6800  Physics Colloquium (M.S.) (2) Prerequisite: Must be a student of the Physics M.S. degree program.
   Weekly colloquia and reports on presentations.

6810  Graduate Seminar: Master's (1 to 2)

6849  Physics Masters Project (1 to 12)

6859  Instrumentation Project (1 to 9)
   Development, testing, and calibration of an instrumentation system. Student chooses and develops project in consultation with faculty (in or out of department). Project may be in connection with student employment or other interests, or suggested by local industry.

6910  Advanced Applied Electricity and Magnetism (4) Prerequisite: Department consent required.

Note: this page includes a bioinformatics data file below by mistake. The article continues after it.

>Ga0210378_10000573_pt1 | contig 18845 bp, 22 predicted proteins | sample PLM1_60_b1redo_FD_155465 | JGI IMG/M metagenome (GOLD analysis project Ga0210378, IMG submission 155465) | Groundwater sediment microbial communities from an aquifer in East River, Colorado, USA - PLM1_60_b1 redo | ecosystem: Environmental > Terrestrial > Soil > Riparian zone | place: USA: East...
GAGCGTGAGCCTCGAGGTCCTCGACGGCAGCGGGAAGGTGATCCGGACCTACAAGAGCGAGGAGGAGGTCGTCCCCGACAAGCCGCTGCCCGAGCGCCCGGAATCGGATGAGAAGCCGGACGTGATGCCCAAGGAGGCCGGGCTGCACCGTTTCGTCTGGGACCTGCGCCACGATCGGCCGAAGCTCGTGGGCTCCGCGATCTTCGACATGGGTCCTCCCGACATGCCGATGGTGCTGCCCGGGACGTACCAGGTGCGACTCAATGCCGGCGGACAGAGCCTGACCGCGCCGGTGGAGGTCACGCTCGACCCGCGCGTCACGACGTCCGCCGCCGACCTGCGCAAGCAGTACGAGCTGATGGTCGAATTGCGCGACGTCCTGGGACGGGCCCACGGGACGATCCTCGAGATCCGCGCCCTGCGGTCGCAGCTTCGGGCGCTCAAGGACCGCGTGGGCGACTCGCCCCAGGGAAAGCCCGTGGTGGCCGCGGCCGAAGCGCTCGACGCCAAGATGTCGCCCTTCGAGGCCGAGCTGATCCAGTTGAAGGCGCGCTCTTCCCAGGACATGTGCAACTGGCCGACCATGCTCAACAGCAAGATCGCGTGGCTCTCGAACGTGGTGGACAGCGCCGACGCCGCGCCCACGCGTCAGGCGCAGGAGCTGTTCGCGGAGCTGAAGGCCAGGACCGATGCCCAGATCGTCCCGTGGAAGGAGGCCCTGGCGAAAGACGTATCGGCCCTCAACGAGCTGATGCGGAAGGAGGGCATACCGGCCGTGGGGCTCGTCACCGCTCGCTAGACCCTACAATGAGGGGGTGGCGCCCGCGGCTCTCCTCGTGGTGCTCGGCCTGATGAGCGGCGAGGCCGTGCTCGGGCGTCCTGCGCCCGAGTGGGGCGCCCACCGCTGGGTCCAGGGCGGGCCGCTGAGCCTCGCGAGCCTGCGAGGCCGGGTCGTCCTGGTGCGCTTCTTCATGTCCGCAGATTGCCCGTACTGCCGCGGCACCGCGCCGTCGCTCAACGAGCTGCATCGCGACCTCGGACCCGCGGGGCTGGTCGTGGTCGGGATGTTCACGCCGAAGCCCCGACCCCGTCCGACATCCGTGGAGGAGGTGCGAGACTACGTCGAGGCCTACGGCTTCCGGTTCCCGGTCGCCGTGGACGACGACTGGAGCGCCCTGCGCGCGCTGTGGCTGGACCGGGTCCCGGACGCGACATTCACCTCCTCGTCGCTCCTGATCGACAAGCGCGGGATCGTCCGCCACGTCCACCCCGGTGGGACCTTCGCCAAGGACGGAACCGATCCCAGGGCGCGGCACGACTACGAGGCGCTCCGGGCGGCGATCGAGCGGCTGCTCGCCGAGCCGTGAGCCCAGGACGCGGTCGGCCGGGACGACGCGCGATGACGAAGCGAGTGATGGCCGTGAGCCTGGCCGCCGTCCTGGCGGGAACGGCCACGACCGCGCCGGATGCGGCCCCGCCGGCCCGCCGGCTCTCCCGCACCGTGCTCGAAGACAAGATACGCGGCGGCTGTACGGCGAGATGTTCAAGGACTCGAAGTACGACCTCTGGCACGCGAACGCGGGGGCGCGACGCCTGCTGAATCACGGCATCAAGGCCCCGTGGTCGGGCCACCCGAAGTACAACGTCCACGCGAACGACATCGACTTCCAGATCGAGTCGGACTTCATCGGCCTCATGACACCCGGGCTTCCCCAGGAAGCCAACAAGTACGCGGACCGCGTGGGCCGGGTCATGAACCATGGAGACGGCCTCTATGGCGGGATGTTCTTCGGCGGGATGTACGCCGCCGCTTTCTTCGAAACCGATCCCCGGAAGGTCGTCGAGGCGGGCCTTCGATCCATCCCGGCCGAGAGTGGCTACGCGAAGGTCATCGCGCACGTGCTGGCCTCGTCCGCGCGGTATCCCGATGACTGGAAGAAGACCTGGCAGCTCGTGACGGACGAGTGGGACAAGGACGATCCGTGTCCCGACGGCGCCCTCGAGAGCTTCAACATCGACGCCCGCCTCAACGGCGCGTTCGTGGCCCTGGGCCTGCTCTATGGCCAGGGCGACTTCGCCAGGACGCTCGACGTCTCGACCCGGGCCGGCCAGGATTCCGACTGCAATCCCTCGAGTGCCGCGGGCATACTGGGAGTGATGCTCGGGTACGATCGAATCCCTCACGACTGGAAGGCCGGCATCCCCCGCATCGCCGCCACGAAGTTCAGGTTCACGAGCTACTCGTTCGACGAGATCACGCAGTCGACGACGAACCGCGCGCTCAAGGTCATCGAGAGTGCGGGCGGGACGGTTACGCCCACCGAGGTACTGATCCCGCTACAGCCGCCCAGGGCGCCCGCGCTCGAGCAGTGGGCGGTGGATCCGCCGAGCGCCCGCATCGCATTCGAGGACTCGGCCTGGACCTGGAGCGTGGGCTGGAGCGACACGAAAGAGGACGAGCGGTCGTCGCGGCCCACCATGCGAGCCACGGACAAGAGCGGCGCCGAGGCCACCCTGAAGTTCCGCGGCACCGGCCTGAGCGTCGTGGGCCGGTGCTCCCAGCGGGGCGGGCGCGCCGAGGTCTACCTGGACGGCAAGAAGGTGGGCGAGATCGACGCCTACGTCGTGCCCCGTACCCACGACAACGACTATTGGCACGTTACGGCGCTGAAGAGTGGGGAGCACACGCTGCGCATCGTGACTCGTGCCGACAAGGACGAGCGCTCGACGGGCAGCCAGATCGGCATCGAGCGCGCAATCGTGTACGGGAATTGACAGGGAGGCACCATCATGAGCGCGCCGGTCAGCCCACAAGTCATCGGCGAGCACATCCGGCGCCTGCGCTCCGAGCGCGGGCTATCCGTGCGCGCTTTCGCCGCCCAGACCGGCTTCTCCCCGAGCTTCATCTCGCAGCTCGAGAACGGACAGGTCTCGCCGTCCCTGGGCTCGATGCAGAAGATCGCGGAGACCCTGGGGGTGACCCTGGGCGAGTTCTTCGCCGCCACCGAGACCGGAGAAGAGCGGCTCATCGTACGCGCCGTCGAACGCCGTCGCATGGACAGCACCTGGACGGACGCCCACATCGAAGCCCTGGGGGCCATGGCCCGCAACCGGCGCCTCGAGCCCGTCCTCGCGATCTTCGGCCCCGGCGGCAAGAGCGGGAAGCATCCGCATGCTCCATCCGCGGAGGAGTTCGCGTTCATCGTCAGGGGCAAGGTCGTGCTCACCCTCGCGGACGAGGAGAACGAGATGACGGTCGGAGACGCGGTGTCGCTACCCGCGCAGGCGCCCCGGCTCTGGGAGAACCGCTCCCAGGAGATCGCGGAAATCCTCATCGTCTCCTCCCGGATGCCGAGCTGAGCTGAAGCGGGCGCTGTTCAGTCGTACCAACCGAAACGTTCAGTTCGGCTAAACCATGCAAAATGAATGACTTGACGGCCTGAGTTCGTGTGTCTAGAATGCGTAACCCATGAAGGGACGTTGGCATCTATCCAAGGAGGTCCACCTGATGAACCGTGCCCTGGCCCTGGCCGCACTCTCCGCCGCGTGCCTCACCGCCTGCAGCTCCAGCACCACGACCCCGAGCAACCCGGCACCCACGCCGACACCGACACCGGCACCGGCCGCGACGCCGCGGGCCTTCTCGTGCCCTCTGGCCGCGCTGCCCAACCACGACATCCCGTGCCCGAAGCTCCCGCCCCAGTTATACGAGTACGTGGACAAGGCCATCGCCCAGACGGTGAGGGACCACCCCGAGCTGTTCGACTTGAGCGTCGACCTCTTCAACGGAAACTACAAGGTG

In this course topics in advanced electricity and magnetism (cf. PYHS 7110) are covered with an emphasis on the confection to technology. The course is taught with an innovative approach in which lectures, laboratories, and computation are integrated.

6920  Advanced Applied Modern Physics (4) Prerequisite: Department consent required.
   Advanced topics in quantum mechanics, solid state physics, and thermal physics are covered with an emphasis on the connection to technology. The course is taught with an innovative approach in which lectures, laboratories, and computation are integrated.

6950  Special Reading Topics: Master's (1 to 6)

6970  Thesis Research: Master's (1 to 12)

6980  Faculty Consultation (1 to 12)

7110  Electrodynamics I (4) Recommended Prerequisite: PHYS 4410 and 4420.

7120  Electrodynamics II (4) Recommended Prerequisite: PHYS 7110.
   Continuation of PHYS 7110.

7130  Radiative Processes (4) Cross listed as ASTR 7130. Prerequisite: Graduate Standing in Physics and Astronomy.